Cultural pundits have argued for years that we're transforming into a country of victims, in which every affront is now considered a cause for legal action.

That attitude has seeped into the financial marketplace, where a single poor earnings report or surprising negative announcement seems to be sufficient justification for a class action lawsuit. For example, Daktronics (NASDAQ:DAKT) was just served with a packet of lawsuits because it lowered full-year revenue guidance. Former Motley Fool Hidden Gems recommendation Flamel Technologies (NASDAQ:FLML) got hit with a class action lawsuit last year, because its extended-release formula for heart failure treatment Coreg didn't obtain the clinical results that were expected.

None of this comes as any big shock. Investors were just trying to recoup in the courtroom the money they couldn't win in the stock market. But often, corporations spend as much money fighting a lawsuit as they would to settle it. And the idea that some trial attorneys have been gaming the system really shouldn't surprise anyone.

Heads I win, tails … ?
Yet there's a large constituency within the financial system that bears just about zero risk in its investing. Stock options have been a particularly ripe playground for those who want to change the system from one that forces executives to work toward success, to one where huge pay packages are guaranteed. The backdating scandal was merely the first rung on the ladder, in which executives changed the dates on previously granted options to ensure that they would be in the money.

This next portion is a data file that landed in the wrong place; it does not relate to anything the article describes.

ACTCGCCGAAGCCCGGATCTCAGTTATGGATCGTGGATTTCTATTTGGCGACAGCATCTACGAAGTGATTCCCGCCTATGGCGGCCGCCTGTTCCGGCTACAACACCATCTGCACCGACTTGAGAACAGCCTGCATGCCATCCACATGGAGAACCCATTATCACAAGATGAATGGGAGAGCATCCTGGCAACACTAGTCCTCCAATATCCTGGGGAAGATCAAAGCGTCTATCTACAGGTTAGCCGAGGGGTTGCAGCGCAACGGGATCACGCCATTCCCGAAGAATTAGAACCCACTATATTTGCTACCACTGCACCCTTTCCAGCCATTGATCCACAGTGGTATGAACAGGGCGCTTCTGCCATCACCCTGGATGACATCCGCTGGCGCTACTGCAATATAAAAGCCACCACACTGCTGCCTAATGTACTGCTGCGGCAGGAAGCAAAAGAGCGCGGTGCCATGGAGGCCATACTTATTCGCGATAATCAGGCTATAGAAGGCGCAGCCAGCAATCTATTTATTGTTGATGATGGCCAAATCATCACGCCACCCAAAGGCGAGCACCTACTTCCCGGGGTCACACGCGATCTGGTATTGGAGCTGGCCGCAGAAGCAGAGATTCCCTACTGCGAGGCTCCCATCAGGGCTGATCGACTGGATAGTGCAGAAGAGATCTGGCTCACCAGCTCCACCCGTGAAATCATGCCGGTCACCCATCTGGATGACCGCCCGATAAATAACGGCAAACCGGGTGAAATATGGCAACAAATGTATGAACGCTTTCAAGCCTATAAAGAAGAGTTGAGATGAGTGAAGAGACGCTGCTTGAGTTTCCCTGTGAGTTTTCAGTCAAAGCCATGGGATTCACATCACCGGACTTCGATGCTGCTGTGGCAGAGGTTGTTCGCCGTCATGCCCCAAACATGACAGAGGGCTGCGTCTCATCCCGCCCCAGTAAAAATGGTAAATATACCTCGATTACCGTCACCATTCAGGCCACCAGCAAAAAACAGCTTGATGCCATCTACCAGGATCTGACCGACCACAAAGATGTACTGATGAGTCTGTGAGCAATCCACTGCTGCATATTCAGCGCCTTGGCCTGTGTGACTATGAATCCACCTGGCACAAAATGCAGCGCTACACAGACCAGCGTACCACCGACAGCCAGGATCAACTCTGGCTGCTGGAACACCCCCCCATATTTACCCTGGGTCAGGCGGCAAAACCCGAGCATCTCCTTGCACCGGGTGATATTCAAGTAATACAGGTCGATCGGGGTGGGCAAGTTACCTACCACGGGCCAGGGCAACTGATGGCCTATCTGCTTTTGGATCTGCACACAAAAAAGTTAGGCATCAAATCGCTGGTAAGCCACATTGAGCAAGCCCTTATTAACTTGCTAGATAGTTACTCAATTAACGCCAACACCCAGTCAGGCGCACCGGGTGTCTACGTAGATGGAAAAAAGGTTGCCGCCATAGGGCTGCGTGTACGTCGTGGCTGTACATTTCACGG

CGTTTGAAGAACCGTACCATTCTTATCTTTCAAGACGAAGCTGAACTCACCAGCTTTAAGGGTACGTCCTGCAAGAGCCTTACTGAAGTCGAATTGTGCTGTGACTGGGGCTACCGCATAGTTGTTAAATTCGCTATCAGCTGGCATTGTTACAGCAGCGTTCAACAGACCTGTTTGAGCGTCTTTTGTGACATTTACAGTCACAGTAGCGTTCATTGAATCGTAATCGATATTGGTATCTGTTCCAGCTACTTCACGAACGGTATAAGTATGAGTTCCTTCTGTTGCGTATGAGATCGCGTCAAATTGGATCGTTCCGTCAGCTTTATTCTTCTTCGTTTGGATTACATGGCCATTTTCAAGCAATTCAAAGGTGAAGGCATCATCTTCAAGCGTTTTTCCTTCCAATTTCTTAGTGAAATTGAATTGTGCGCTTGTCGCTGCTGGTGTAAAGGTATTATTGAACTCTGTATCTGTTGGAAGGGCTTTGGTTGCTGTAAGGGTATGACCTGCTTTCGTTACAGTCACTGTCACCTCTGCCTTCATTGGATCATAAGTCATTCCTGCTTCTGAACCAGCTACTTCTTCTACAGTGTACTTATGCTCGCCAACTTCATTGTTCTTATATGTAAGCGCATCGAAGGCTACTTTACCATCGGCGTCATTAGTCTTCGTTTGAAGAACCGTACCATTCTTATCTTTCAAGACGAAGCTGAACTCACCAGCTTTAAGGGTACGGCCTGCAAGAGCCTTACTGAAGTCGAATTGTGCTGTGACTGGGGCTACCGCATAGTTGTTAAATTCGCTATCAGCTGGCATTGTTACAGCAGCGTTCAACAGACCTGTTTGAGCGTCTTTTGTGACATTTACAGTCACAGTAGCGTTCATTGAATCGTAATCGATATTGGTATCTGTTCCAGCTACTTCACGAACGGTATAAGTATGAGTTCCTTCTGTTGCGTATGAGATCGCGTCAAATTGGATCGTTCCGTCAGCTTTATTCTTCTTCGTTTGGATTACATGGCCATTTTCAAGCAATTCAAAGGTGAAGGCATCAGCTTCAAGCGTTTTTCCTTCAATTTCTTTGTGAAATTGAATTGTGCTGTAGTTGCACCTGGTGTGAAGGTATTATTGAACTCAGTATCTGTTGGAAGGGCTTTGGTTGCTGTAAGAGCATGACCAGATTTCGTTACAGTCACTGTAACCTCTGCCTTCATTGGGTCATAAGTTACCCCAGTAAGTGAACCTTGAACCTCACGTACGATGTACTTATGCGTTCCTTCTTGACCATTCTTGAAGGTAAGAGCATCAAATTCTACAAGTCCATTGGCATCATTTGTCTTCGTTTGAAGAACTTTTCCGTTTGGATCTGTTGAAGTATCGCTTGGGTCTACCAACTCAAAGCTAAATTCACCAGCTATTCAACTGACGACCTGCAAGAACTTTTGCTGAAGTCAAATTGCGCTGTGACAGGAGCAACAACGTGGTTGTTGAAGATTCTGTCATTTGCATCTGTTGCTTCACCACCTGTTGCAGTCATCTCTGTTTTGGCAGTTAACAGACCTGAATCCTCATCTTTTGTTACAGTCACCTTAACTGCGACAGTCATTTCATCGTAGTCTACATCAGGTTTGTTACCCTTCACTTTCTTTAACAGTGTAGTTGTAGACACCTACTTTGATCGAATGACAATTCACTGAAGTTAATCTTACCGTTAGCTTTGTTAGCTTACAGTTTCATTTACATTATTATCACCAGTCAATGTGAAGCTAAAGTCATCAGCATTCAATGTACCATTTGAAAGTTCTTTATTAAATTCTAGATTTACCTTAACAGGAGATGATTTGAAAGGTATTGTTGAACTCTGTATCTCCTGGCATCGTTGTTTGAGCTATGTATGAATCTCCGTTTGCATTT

The next step was repricing those option. Many companies are seeking to change the prices of already-granted options that have now slipped underwater. Advanced Micro Devices (NYSE:AMD) wants to reprice 99% of its outstanding options, because with shares of the chip maker trading at a quarter of their year-ago value, the options are essentially worthless at this point. Plenty of other companies are doing so, or planning to.

This isn't a new practice. Back in 2001, many tech firms, including Apple (NASDAQ:AAPL), Adobe (NASDAQ:ADBE), and Oracle (NASDAQ:ORCL), gave employees the right to trade in their options for new options, cash, or stock -- leaving outside shareholders bearing the full pain of depressed share prices.

Do-over on taxes
The latest scheme to guarantee rewards gives option holders the chance to avoid the taxes normally due when those options are exercised. Squirreled away in the huge Wall Street bailout bill was a little provision that eliminates those taxes, at a cost of $2.3 billion.

A report in the Wall Street Journal notes how a Cisco Systems (NASDAQ:CSCO) employee had exercised 100,000 options at $0.10 each when the stock was trading at $64 a share, a cool gain of nearly $6.4 million. A year later, the stock was at $18, but he still owed $2.8 million in taxes, based on the higher price.

In response, the employee mobilized a bipartisan coalition of legislators to exempt him and other similarly situated individuals from having to pay the tax. While part of the problem is the hated alternative minimum tax, it's ironic that those with millions in options wealth get relief, while ordinary taxpayers across the country continue to suffer.

As investors, we must all remain aware of the risk of insiders trying to make off with profits that are due to shareholders. There's nothing wrong with rewarding executives who do good work -- as long as we hold them accountable, both legally and financially, when they fail.

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